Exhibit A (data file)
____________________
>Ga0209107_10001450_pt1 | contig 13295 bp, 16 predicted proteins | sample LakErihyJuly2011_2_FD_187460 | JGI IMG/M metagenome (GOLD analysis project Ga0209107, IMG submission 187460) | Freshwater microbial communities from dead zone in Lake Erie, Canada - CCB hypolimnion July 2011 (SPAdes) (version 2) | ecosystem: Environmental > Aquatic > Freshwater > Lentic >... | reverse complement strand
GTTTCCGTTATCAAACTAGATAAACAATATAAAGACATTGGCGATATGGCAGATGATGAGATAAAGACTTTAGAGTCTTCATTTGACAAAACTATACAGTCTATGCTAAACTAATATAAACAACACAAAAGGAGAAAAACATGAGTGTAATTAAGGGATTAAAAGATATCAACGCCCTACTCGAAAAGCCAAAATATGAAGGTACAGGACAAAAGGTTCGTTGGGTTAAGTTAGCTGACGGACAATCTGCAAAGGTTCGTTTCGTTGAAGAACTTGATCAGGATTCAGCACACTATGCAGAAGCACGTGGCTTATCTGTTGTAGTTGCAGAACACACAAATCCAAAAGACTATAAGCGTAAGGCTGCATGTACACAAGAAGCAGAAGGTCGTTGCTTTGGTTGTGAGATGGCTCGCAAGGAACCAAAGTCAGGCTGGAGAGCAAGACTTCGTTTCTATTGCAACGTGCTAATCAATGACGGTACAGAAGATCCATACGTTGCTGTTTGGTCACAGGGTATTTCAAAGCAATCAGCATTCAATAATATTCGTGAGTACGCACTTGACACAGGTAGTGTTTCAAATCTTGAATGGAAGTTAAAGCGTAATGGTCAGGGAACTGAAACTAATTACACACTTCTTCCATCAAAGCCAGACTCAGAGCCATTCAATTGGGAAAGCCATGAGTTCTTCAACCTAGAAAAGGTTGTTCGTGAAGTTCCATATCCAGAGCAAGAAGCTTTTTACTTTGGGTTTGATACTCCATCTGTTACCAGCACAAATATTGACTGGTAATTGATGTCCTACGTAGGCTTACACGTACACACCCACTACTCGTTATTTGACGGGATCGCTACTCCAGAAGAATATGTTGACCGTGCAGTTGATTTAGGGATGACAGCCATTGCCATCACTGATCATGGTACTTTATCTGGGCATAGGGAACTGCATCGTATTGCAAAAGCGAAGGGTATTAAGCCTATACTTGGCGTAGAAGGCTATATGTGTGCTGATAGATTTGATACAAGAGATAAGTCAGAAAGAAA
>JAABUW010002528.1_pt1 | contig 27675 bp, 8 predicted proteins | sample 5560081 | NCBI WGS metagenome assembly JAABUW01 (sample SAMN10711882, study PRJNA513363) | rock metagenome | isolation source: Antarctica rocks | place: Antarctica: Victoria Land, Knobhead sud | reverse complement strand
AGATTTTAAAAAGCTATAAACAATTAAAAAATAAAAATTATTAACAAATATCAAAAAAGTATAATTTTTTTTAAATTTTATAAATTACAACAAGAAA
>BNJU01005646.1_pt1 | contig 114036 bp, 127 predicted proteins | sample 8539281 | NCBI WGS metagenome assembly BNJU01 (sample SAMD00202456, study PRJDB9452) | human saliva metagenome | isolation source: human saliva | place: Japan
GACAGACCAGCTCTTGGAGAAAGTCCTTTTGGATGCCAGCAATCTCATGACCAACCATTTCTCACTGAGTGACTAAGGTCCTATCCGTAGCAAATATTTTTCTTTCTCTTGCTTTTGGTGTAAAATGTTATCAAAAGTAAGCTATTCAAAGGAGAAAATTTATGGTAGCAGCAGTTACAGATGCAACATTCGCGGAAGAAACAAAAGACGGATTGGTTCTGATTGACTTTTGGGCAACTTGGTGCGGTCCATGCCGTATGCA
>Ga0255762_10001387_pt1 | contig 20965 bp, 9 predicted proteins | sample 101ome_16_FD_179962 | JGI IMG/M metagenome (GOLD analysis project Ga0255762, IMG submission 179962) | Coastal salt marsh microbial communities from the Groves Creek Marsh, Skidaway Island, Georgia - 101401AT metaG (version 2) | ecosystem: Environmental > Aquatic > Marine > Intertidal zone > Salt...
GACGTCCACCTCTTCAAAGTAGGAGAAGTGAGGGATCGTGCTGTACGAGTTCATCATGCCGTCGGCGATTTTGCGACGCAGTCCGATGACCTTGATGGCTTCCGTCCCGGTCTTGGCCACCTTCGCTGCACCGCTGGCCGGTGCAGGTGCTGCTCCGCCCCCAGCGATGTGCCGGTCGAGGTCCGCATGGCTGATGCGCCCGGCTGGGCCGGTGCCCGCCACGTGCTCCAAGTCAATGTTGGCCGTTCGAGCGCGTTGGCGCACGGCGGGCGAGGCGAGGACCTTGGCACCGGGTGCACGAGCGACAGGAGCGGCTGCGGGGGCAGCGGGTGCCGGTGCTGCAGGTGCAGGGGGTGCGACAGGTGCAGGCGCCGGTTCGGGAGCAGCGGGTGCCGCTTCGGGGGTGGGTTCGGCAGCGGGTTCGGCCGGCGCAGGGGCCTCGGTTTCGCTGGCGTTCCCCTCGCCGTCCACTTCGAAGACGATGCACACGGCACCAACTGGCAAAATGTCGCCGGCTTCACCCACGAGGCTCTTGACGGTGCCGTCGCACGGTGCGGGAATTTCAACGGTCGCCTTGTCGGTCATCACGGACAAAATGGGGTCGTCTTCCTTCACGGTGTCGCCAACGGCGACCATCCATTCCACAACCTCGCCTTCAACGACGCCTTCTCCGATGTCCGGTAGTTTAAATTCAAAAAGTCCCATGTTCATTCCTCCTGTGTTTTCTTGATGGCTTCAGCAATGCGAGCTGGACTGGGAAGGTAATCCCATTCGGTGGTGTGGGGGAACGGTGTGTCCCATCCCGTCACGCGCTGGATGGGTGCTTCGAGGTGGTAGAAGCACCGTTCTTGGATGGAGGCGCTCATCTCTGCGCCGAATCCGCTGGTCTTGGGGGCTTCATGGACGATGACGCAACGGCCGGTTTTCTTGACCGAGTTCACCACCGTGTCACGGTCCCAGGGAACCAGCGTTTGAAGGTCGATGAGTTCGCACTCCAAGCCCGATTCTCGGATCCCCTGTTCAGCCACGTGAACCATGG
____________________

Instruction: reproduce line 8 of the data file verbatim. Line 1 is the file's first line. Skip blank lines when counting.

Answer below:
GACGTCCACCTCTTCAAAGTAGGAGAAGTGAGGGATCGTGCTGTACGAGTTCATCATGCCGTCGGCGATTTTGCGACGCAGTCCGATGACCTTGATGGCTTCCGTCCCGGTCTTGGCCACCTTCGCTGCACCGCTGGCCGGTGCAGGTGCTGCTCCGCCCCCAGCGATGTGCCGGTCGAGGTCCGCATGGCTGATGCGCCCGGCTGGGCCGGTGCCCGCCACGTGCTCCAAGTCAATGTTGGCCGTTCGAGCGCGTTGGCGCACGGCGGGCGAGGCGAGGACCTTGGCACCGGGTGCACGAGCGACAGGAGCGGCTGCGGGGGCAGCGGGTGCCGGTGCTGCAGGTGCAGGGGGTGCGACAGGTGCAGGCGCCGGTTCGGGAGCAGCGGGTGCCGCTTCGGGGGTGGGTTCGGCAGCGGGTTCGGCCGGCGCAGGGGCCTCGGTTTCGCTGGCGTTCCCCTCGCCGTCCACTTCGAAGACGATGCACACGGCACCAACTGGCAAAATGTCGCCGGCTTCACCCACGAGGCTCTTGACGGTGCCGTCGCACGGTGCGGGAATTTCAACGGTCGCCTTGTCGGTCATCACGGACAAAATGGGGTCGTCTTCCTTCACGGTGTCGCCAACGGCGACCATCCATTCCACAACCTCGCCTTCAACGACGCCTTCTCCGATGTCCGGTAGTTTAAATTCAAAAAGTCCCATGTTCATTCCTCCTGTGTTTTCTTGATGGCTTCAGCAATGCGAGCTGGACTGGGAAGGTAATCCCATTCGGTGGTGTGGGGGAACGGTGTGTCCCATCCCGTCACGCGCTGGATGGGTGCTTCGAGGTGGTAGAAGCACCGTTCTTGGATGGAGGCGCTCATCTCTGCGCCGAATCCGCTGGTCTTGGGGGCTTCATGGACGATGACGCAACGGCCGGTTTTCTTGACCGAGTTCACCACCGTGTCACGGTCCCAGGGAACCAGCGTTTGAAGGTCGATGAGTTCGCACTCCAAGCCCGATTCTCGGATCCCCTGTTCAGCCACGTGAACCATGG